Intensifying food production, sustainably – perspectives on the state of the world’s biodiversity
The global population is growing at an alarming rate and is projected to reach over 8 billion people by 2025. By the year 2040 it could hit 9 billion and by 2100 it could reach 11 billion. This, coupled with increased urbanization, consumerism and climate change could put tremendous pressure on the planet’s natural resource base. Our food and agricultural systems, in countless ways, depend on the plants, animals and micro-organisms that surround them.
Biodiversity, at every level from genetic, through species to ecosystem, underpins the capacity of farmers, livestock keepers, forest dwellers, fishermen and fish farmers to produce food and a range of other goods and services in a variety of different biophysical and socio-economic environments. It increases resilience to shocks and stresses, provides opportunities to adapt production systems to emerging challenges and is a key resource in efforts to increase output in a sustainable way.
It is vital to efforts to meet the Sustainable Development Goals (SDGs) of the 2030 Agenda, says the latest report by FAO on ‘The State of the World’s Biodiversity for Food and Agriculture’. Authored by 175 experts globally, the report comprehensively covers the role of Biodiversity for Food and Agriculture (BFA) in providing food and nutritional security to the global population, the drivers of change affecting it, levels of adoption of management practices and strategies that promote its sustainable use and contribute to its conservation, and the state of policies, institutions and capacities related to its management.
The key highlight of the report is the assessment of how biodiversity as a whole contributes to food and agriculture, including “associated biodiversity”, the myriad components of biodiversity that support food and agricultural production by providing services such as pollination, pest control, soil formation and maintenance, carbon sequestration, purification and regulation of water supplies, reduction of disaster threats, and the provision of habitat for other beneficial species.
The urgency of closing knowledge gaps in this field is underlined by mounting evidence that the world’s biodiversity is under severe threat and by ever-growing challenges facing food and agriculture, including particularly those related to the impacts of climate change. The publication of this report is therefore a significant and timely milestone.
The key characteristic of this report is its country-driven nature. As many as 91 countries prepared and submitted reports on the state of their biodiversity for food and agriculture and its management, focusing particularly on associated biodiversity and its role in the supply of supporting and regulating ecosystem services and on wild species that are sources of food. The reporting process provided an opportunity for countries to identify needs and priorities in terms of promoting the sustainable use and conservation of these resources, both at national level and internationally.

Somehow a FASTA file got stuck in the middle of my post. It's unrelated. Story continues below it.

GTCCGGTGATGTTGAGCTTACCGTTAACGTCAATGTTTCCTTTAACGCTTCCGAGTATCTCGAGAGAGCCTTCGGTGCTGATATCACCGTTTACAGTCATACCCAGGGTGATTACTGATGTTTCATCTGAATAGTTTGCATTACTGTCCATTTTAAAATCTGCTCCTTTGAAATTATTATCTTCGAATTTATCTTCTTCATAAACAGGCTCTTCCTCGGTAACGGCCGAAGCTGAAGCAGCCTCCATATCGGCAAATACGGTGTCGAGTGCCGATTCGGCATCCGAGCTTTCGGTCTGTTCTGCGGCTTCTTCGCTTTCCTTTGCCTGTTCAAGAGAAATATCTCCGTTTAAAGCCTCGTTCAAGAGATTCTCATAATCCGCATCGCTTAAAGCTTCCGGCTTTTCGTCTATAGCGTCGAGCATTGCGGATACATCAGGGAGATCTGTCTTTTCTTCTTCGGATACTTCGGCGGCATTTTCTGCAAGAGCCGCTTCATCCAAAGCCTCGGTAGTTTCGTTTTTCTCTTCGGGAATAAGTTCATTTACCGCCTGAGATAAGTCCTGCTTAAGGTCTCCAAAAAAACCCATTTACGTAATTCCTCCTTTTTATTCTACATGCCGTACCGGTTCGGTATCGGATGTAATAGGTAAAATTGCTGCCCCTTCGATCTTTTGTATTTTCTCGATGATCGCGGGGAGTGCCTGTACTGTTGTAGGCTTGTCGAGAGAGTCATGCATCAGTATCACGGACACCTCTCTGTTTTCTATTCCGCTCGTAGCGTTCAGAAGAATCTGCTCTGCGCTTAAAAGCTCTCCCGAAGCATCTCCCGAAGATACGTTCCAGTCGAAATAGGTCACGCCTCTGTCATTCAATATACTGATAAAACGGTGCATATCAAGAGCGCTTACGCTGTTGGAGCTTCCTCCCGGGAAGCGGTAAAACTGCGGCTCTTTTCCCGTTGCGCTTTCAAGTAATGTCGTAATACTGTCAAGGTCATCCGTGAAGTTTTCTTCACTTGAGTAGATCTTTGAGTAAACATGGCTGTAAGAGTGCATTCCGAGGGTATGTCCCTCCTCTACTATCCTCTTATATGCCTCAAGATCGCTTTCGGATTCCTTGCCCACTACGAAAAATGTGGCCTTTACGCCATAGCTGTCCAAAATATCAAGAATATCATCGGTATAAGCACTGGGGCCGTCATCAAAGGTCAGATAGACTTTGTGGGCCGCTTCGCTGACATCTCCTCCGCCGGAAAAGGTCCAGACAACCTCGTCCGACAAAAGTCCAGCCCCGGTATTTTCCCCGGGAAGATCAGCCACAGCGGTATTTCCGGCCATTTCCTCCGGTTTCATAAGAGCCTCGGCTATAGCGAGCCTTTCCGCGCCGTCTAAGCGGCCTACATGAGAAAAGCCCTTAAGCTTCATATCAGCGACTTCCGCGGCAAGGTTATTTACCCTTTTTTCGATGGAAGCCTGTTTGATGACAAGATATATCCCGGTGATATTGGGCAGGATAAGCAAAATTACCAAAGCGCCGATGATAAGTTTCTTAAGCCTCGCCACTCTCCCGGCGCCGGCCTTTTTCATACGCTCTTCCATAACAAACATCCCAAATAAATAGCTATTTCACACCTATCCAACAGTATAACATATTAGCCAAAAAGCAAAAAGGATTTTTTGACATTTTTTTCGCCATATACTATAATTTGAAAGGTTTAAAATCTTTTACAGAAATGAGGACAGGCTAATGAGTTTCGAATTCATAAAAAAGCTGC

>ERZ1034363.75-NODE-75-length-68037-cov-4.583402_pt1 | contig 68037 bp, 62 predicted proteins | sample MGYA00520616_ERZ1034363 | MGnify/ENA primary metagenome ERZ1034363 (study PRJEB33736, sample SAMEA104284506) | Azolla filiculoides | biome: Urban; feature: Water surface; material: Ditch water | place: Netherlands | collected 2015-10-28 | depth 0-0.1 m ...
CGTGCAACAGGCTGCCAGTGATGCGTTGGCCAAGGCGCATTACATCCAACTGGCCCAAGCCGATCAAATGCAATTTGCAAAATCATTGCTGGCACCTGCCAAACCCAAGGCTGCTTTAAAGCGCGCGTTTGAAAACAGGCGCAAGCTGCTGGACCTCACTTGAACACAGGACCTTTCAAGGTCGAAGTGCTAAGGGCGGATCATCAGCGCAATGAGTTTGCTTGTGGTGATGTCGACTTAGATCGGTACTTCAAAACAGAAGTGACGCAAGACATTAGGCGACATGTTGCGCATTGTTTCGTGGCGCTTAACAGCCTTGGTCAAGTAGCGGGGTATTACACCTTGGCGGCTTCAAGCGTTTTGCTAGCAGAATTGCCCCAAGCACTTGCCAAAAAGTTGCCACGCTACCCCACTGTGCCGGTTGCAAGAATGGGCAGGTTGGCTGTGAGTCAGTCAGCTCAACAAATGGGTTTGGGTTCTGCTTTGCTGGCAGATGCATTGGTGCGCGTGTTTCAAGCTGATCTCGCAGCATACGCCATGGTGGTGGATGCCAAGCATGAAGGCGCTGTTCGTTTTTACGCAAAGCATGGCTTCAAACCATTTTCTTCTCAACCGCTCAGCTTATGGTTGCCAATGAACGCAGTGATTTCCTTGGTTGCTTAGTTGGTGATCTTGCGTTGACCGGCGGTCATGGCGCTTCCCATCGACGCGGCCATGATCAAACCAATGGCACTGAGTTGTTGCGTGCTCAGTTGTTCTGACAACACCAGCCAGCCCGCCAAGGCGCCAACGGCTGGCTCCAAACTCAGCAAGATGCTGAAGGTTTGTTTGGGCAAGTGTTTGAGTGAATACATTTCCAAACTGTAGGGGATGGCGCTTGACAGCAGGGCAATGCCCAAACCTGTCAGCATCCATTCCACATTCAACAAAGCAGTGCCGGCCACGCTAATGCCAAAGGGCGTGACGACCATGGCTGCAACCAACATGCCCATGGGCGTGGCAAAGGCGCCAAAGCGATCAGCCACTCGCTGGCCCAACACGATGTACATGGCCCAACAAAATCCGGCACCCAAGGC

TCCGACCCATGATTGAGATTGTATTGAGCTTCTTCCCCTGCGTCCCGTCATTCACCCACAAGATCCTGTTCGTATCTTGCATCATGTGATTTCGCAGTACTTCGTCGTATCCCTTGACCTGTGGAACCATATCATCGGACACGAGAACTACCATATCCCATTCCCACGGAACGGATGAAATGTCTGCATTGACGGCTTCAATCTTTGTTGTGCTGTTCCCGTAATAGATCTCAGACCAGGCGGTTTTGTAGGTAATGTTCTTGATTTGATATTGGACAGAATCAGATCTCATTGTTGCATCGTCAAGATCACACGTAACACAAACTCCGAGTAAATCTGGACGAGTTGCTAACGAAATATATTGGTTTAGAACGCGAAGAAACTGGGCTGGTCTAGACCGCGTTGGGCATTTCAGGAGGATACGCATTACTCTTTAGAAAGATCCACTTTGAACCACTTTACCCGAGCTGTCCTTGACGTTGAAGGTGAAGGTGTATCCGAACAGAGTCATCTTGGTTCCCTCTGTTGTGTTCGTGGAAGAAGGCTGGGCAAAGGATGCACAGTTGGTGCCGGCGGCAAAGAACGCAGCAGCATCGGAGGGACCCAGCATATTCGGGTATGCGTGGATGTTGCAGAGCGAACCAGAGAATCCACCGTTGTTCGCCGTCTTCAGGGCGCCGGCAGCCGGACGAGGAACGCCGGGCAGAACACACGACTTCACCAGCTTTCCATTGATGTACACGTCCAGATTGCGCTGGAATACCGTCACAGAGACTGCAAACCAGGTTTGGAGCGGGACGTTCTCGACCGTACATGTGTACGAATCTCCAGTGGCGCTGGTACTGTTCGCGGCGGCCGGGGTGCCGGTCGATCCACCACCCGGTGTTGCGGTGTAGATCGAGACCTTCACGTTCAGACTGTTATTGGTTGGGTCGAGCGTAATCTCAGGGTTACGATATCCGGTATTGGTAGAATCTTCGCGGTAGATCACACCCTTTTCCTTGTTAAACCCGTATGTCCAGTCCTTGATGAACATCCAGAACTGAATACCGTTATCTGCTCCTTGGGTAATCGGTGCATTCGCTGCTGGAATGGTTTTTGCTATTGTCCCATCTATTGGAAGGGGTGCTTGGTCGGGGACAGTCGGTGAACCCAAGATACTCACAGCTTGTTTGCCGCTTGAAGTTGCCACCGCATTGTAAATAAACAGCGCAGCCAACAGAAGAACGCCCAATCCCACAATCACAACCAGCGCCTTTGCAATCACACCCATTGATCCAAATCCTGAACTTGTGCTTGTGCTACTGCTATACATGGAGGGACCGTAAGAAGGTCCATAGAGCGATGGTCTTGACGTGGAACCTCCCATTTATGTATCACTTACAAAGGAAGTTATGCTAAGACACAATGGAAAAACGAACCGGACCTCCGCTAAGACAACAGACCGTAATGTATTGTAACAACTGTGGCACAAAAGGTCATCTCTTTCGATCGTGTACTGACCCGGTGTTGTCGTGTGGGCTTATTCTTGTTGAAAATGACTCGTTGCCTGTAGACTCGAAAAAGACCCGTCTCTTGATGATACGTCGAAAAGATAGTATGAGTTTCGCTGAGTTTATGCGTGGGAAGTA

It is deeply concerning that in many production systems biodiversity is reported to be on the decline. The foundations of our food systems are being undermined, often, at least in part, because of the impact of management practices and land-use changes associated with food and agriculture. It is also abundantly clear that the state of knowledge of many components of biodiversity, including in particular invertebrates and micro-organisms, is very inadequate and that this contributes to their neglect. The good news however, is that many management practices and approaches that rely on the maintenance of abundant and diverse biological communities, or that can otherwise be considered biodiversity friendly, are attracting growing interest and becoming more widely adopted.
Positive global developments include growing global awareness of threats to sustainability of food and agriculture, due to loss of biodiversity, and upward trends in adoption of various management practices that potentially contribute to the conservation and sustainable use of BFA. These developments need to be built upon by the global community. Knowledge gaps need to be filled, cooperation strengthened, including cross-sectorally and internationally, and financial, human and technical resources mobilized. Effective legal and policy frameworks need to be put in place.
This report authored by 175 global experts was released earlier this year.
Dr Ashok Kumar Are, Principal Scientist, ICRISAT, one of the authors of FAO’s ‘The State of the World’s Biodiversity for Food and Agriculture’ report on shares insights on biodiversity, its role in supporting and regulating ecosystem services and on wild species that are sources of food.
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